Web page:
I got my first agent by emailing a bunch of my friends and asking         if anyone knew a literary agent. Turned out two of them did. One of them had a kid in the same class as the kid of a literary agent. My friend made an introduction and that woman became my agent. Point is, you don’t know who people know. Your co-worker’s college roomie could be an agent; your cousin’s neighbor’s daughter could be an agent…. Definitely send out letters to agents who work on projects like yours, but also let everyone know you’re looking. Can’t hurt, and it may get you in the door.

9.     Do you have any suggestions or helps for new writers (please be so specific that this most likely will not have been seen elsewhere)?

I’ve learned that consistency is key. Writing for a half hour every day is much better than writing for 8 hours once a month. I stay with the story, and I’m much more likely to get a book finished if I put in a little bit of time on a consistent basis then if I wait until I have that magical free time that never seems to appear.   

10. What was one of the most surprising things you learned with your creative process with your books, editing, publishing or illustrating?

I’ve been surprised by how attached people become to the characters. I’ve met readers who knew more about my characters than I did, and I’ve met readers who’ve told me that reading one of my books got them through a stay at the hospital or inspired them to take a trip to Ireland. I don’t think I understood the impact, even though I’ve been inspired and helped by reading other authors my whole life. It’s incredibly touching to think someone out there is enjoying what I’ve written.

11. How many books have you written?

I’ve written 10 and I have two half-written. Nine of my books are on the shelves and the 10th will be out soon. And hopefully by end of 2020 I’ll have finished one of my unfinished books.

 

12. Do you have any tricks or tips to help others become a better writer (please be so specific that this most likely will not have been seen elsewhere)?

Be honest. People connect to books that feel like people living their lives, even if their lives are as spies or on the moon or in the body of a cat. Emotional honesty, sometimes digging deep into your own scars and frailties, will help you write something no one else could.

 

13. Do you have any suggestions for providing twists in a good story?

For me it’s about not getting too clever aka implausible, but about building on a mis-direction. Letting readers be led to believe one thing is true, mostly by inference, but having put in enough clues that once you reveal the truth, it’s been there all along. Rebecca by Daphne Du Maurier is a book that does it brilliantly.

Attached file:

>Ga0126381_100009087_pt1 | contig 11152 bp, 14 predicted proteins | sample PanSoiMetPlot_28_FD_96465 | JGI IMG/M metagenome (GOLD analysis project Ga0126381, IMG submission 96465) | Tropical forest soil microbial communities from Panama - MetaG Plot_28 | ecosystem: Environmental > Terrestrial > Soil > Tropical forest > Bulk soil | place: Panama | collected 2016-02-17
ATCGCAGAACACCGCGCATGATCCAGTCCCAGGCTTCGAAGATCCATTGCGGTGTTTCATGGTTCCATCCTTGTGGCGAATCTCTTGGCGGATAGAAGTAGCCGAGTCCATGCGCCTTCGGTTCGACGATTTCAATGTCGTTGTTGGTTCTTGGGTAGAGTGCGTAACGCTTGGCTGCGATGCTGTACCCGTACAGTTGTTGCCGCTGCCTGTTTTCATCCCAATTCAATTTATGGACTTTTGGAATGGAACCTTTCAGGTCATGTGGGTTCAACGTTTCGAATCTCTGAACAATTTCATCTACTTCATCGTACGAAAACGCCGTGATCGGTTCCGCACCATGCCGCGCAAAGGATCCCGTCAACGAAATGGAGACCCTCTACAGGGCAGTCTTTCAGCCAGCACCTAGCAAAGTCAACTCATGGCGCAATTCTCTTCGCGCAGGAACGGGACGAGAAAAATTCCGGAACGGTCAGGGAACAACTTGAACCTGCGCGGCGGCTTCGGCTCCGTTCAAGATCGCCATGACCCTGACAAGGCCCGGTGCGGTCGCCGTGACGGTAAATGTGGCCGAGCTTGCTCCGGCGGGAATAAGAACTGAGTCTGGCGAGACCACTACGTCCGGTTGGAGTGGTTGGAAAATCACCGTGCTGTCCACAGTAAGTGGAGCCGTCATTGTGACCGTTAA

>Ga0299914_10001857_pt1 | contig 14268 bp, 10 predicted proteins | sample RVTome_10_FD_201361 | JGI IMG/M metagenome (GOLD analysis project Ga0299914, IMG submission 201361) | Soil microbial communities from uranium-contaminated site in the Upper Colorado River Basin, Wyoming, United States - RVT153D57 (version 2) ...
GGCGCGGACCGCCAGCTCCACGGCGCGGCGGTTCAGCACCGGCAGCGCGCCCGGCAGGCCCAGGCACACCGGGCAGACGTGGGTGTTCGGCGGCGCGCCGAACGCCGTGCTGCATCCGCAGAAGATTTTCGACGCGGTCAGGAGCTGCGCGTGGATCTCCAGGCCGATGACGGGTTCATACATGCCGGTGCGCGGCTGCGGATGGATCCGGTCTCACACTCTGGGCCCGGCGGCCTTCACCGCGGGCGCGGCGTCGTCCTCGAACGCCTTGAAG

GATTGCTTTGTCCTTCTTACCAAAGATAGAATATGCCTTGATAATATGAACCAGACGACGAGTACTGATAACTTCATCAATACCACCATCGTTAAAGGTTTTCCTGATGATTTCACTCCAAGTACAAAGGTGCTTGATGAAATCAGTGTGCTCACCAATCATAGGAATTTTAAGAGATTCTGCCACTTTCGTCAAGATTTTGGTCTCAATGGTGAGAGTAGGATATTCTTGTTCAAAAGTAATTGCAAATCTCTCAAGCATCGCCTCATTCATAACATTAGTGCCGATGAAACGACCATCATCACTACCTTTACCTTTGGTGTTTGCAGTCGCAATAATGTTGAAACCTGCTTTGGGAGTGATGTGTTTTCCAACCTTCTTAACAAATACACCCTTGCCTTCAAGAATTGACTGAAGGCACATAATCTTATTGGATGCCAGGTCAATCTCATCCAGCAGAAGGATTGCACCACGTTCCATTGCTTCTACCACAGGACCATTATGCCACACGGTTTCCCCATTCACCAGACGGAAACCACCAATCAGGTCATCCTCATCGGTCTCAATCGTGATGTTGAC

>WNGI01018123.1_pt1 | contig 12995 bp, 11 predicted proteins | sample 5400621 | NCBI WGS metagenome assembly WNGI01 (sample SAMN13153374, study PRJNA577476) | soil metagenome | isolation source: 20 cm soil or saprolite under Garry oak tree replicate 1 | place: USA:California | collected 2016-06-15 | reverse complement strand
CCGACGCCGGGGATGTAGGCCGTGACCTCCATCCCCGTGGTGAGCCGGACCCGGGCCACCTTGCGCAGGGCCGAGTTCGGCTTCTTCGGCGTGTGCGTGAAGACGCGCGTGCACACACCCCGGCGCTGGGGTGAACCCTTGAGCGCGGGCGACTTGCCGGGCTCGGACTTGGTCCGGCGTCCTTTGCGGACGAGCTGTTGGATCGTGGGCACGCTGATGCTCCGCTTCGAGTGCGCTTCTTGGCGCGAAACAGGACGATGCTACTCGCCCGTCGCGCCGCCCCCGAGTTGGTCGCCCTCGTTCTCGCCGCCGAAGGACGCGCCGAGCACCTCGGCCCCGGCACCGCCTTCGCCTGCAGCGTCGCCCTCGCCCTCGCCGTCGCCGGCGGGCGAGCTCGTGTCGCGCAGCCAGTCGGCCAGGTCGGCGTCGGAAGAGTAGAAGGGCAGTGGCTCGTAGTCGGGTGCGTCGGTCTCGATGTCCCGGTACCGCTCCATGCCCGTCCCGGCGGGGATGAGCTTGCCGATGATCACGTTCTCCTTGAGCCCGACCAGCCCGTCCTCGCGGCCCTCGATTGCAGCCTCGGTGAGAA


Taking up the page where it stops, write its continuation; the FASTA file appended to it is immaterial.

14. What makes your or any book stand out from the crowd?

For me it’s always characters. Real people with intelligence, with flaws, with hopes, with problems. Paper cut-out characters saving the world isn’t interesting to me, but write about real people dealing with anything, from the mundane to the ridiculous, I’m in.

 

15. What is one unusual way in which you promote your work?

I did quilt shows for my Someday Quilts books and have gone to Irish fests for Beyond the Pale, which is set in Ireland.  For me, it’s important to look beyond the mystery audience. Tap into other genres that may have cross-over appeal for your work, look for the kinds of people who might not usually read your genre but would love another aspect of your book.   

 

16.  What is the one thing you would do differently now (concerning writing or editing or publishing or illustrating) and why?

I would take more control of the marketing. I thought, naively, that I would write books and my publishers would handle the rest. I learned slowly that it’s my job to handle the promotion of my books and I do wish I’d been more serious about that right from the beginning. 

 

17. What saying or mantra do you live by?

“Stay in chapter 3”…. When I was writing my first novel, a friend who was reading it would lovingly tell me that she could see it as a published book, a movie… whatever. It was great, but also beside-the-point. I would say, “I’m in chapter 3, so that’s what I’m focused on.” So that’s become my “Stay in the moment” reminder. Don’t get caught up in things you can’t control – awards, publishing contracts, and, you know, life. Stay in the moment and focus on what is under your control. It’s an easier and happier place to be.

 

18. Anything else you would like to say?

I’ve sometimes met aspiring writers who imagine themselves in mansions or on private islands. It can happen (hasn’t to me, but I know it can happen). Here’s the thing though – whether you’re sitting at a café writing your first book, or sitting in a castle on heaps of cash, the actual writing process is the same. Make sure you love it. Make sure that you’re doing it for the writing and not anything peripheral to it. It’s a very hard path if you’re not having fun.